The all-knowing daoist soothsayer is now invited to Lord Oh’s house (by a retinue of soldiers, way to not freak your guest out) for a reading. Turns out Lord Oh wants to know if Jang Ok-jeong is worth supporting, as the daughter of a South faction member and uncommonly smart and pretty as she is.

He tells Lord Oh that Jang has a singularly regal face, and is destined for great things (meaning royal status). He adds that for someone like her, becoming a mere court lady is only the first step to the ‘ultimate ascension’. (Okay, the more I listen, the more he sounds like a crackpot.)

However, out in the garden, the soothsayer has words of caution for Jang. He’s seen the same great destiny in someone else’s face, and warns her that if they were to meet, Jang would inevitably become that other woman’s shadow (uh, too late).



– I have to say, I’m fairly skeptical about the inclusion of all this soothsaying into the drama. As a firm believer of deciding your own life, I think it makes the stories weaker if destiny gets shoved into the mix – as if their interactions were foreordained from the very beginning, and not the results of the different choices they made in the course of their lives.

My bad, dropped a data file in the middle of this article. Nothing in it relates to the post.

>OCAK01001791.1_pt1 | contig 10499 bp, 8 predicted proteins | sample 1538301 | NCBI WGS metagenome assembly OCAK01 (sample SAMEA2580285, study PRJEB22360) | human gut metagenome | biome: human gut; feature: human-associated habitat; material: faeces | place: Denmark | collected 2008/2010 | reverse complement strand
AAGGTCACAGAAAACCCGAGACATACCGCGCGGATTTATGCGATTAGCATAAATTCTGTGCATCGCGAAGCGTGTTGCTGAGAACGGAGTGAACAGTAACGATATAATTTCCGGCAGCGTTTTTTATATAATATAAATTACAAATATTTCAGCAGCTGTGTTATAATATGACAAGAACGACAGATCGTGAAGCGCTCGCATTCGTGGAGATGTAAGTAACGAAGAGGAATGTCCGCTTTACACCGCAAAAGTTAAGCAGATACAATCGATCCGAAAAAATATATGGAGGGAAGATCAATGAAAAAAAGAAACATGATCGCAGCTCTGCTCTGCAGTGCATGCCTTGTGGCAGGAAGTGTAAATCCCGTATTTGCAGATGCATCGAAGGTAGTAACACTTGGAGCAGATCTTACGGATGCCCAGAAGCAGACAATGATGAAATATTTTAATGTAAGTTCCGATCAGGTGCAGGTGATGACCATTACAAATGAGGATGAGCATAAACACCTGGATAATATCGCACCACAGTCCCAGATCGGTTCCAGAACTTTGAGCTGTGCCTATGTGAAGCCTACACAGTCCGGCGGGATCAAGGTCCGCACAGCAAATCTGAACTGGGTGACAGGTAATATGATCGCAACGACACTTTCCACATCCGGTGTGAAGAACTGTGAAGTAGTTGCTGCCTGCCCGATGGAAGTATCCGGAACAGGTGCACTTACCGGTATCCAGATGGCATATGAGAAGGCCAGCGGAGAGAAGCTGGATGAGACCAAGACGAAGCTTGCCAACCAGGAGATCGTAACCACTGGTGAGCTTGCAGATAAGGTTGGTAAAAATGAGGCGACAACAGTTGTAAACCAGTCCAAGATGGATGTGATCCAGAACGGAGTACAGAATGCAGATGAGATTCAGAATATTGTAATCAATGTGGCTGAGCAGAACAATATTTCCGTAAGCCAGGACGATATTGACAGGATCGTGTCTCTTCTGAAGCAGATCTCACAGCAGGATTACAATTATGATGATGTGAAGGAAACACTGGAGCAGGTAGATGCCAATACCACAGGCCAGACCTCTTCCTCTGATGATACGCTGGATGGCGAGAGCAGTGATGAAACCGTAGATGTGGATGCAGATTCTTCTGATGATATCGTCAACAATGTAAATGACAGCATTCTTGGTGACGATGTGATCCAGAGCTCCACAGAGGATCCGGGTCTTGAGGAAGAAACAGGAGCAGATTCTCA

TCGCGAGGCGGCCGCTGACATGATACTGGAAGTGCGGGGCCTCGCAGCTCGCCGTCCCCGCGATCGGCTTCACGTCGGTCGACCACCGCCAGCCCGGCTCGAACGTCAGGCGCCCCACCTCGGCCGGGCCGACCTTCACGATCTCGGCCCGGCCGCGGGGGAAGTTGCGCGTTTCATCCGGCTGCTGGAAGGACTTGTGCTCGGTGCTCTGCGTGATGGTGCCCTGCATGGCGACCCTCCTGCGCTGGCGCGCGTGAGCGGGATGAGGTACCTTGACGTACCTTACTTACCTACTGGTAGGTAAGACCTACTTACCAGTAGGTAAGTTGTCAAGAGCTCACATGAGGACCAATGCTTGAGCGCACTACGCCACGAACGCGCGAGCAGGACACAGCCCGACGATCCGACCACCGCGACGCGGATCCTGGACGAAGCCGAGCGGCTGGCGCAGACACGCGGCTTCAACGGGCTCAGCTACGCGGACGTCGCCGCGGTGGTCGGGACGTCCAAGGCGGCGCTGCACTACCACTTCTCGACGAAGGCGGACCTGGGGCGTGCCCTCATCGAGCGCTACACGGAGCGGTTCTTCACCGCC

– Besides, I’d like to give Jang Hui-bin the credit of wanting to fight for her position in the court to her, and not some ‘fate of greatness’.


  1. moonytravels
    Tuesday, April 6, 2010 at 5:49 pm


    You’re starting to convince me to watch this.

  2. Bashful82
    Wednesday, April 7, 2010 at 8:57 am

    Up to Ep 3 and am loving the show. Thanks for the great recaps – this is my fourth sageuk and am loving it. (Though have also gotten into the modern drama too — which can really eat time.)

    Let’s see – revise for law exam or shout obscenities at the foolish idiots who don’t communicate! 😀

    The cliff of doom—for some reason, it looks like the one where Deok Man popped her clogs off in QSD.

  3. Bashful82
    Wednesday, April 7, 2010 at 9:04 am

    Ohhh…also the cave where our heroine fell into after hearing the family has been killed looks like the place where Jang Geum buried her dear old mum…